This image is available for download, without charge, under the Getty's Open Content Program.
Open Content images tend to be large in file-size. To avoid potential data charges from your carrier, we recommend making sure your device is connected to a Wi-Fi network before downloading.
Not currently on view
Moses and the Ark of the Covenant
Rudolf von Ems (Austrian, about 1200 - 1254)
Regensburg, Bavaria, Germany (Place Created)
about 1400 - 1410
Tempera colors, gold, silver paint, and ink on parchment
Ms. 33 (88.MP.70), fol. 89v
Leaf: 33.5 × 23.5 cm (13 3/16 × 9 1/4 in.)
Below on the right, following his descent from Mount Sinai to deliver the Law to the Israelites, Moses is depicted with horns, a tradition that grew from a misunderstanding of the biblical text that describes rays of light emanating from his head.
At the top of the miniature, the Ark of the Covenant containing the Tablets of the Law stands on the summit of Mount Sinai. For his representation of the ark, the artist drew upon biblical accounts describing its golden material, shape, and the cherubim affixed to the corners. Although the three scenes are not explicitly linked, the importance of the ark to the whole Moses story is made clear by its commanding position in the miniature.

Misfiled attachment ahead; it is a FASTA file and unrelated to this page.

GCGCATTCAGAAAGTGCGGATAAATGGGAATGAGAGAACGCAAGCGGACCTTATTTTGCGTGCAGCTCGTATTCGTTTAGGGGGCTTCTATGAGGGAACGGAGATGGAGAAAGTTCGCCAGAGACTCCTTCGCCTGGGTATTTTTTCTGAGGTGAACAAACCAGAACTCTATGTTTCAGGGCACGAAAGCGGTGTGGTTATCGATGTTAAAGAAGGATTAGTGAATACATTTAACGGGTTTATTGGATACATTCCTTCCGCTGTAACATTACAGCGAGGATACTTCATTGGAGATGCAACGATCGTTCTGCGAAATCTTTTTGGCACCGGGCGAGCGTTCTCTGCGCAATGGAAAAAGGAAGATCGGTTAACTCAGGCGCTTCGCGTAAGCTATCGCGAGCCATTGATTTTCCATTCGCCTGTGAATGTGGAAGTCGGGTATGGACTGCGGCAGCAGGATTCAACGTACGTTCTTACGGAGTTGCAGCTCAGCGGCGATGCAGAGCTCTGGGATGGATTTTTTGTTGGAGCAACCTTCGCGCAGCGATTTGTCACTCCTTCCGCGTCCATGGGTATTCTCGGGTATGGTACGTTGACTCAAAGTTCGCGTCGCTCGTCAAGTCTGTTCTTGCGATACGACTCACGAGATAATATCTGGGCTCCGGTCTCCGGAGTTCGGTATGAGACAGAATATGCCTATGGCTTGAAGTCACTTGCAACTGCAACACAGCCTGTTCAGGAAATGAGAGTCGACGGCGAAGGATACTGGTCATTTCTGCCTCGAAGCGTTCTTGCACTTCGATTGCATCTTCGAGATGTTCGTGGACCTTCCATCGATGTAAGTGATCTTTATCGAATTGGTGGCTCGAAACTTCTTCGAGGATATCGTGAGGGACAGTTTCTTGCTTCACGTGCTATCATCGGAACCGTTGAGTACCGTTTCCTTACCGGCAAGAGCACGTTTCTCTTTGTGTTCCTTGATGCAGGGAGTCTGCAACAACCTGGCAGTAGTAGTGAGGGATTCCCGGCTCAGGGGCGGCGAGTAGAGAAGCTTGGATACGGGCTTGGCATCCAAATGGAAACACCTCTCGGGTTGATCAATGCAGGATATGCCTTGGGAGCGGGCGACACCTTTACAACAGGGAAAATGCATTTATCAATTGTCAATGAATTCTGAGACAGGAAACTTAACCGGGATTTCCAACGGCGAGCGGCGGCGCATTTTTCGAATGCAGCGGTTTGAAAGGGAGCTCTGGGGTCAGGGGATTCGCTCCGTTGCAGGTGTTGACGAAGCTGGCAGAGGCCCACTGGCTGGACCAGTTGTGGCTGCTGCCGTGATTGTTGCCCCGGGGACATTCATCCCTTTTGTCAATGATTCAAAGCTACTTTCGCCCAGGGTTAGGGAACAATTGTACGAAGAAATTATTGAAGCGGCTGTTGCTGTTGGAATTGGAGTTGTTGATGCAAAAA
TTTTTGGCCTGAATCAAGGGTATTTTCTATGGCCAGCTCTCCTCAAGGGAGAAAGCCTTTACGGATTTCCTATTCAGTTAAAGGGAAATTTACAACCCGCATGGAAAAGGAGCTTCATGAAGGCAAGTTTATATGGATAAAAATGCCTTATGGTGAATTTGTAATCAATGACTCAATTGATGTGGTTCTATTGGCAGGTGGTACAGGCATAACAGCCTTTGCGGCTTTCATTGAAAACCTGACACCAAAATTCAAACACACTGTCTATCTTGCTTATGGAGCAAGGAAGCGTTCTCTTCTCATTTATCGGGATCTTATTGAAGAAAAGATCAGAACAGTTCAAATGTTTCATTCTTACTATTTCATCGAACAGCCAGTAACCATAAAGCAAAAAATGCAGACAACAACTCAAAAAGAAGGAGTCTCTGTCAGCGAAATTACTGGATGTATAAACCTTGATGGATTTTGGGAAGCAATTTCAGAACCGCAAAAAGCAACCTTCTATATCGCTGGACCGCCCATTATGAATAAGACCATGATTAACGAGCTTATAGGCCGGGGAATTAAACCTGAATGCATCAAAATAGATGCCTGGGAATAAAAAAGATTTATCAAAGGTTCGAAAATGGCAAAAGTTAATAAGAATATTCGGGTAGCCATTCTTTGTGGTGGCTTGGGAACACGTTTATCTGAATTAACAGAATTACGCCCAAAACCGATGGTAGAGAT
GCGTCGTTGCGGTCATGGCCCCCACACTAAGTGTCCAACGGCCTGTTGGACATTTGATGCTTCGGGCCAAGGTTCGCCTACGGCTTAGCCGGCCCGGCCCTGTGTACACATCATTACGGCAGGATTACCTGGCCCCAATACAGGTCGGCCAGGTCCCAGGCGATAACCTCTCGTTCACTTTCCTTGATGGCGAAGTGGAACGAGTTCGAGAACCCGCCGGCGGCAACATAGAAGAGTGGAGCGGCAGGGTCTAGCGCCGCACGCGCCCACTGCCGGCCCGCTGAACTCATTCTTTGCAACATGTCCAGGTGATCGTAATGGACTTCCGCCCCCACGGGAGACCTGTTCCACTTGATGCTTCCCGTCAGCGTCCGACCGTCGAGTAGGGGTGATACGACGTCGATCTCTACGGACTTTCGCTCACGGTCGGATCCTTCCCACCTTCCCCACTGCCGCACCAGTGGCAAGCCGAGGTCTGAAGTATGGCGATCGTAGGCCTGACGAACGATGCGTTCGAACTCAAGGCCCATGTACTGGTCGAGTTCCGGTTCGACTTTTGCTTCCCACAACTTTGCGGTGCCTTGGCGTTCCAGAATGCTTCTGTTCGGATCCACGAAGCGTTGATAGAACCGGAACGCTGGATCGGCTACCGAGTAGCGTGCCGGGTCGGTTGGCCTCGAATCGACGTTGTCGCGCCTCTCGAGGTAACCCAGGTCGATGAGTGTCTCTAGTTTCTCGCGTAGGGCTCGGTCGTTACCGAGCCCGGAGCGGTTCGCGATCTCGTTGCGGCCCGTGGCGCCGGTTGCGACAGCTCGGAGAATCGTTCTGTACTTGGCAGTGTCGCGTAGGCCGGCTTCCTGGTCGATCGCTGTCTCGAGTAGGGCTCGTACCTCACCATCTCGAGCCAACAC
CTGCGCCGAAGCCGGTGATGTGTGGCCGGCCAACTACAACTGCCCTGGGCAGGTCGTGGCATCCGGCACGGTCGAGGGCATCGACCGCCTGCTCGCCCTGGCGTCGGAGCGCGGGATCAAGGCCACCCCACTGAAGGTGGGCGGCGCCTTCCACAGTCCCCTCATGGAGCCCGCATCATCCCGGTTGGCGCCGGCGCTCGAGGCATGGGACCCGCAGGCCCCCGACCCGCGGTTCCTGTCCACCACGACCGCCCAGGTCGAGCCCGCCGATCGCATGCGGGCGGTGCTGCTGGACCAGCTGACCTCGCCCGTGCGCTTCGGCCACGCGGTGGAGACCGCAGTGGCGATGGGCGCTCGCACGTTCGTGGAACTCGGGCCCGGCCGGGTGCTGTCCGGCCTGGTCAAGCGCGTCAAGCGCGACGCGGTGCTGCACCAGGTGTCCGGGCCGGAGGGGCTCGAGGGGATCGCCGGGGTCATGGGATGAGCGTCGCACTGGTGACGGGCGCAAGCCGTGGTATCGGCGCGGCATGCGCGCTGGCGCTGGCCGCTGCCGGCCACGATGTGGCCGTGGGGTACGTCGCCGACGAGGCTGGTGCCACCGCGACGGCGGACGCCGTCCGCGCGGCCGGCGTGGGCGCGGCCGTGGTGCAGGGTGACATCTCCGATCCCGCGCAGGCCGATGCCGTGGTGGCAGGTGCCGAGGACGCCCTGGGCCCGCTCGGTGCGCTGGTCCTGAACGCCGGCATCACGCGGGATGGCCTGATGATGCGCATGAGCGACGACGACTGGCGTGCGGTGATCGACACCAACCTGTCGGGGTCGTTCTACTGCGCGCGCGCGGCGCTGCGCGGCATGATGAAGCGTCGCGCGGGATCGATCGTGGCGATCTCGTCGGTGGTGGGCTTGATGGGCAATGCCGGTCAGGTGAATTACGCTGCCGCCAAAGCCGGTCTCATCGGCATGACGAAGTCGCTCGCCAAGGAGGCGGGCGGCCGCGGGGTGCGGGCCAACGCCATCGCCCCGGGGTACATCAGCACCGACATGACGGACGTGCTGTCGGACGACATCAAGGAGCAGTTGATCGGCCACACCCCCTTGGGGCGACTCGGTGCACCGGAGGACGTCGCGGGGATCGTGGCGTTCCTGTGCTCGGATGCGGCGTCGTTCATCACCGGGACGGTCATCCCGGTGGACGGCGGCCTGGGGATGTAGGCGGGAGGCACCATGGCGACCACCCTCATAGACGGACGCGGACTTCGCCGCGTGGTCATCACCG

Recent Acquisitions of Illuminated Manuscripts, 1984-1989 (July 17 to September 30, 1989)
- The J. Paul Getty Museum (Malibu), July 17 to September 30, 1989
A Thousand Years of the Bible: Medieval and Renaissance Manuscripts (January 15 to March 31, 1991)
- The J. Paul Getty Museum (Malibu), January 15 to March 31, 1991
Masterpieces of Medieval and Renaissance Manuscript illumination (December 16, 1997 to March 22, 1998)
- The J. Paul Getty Museum at the Getty Center (Los Angeles), December 16, 1997 to March 22, 1998
A Treasury of Fifteenth Century Manuscript Illumination (March 26 to June 16, 2002)
- The J. Paul Getty Museum at the Getty Center (Los Angeles), March 26 to June 16, 2002
Shrine and Shroud: Textiles in Illuminated Manuscripts (June 28 to October 2, 2005)
- The J. Paul Getty Museum at the Getty Center (Los Angeles), June 28 to October 2, 2005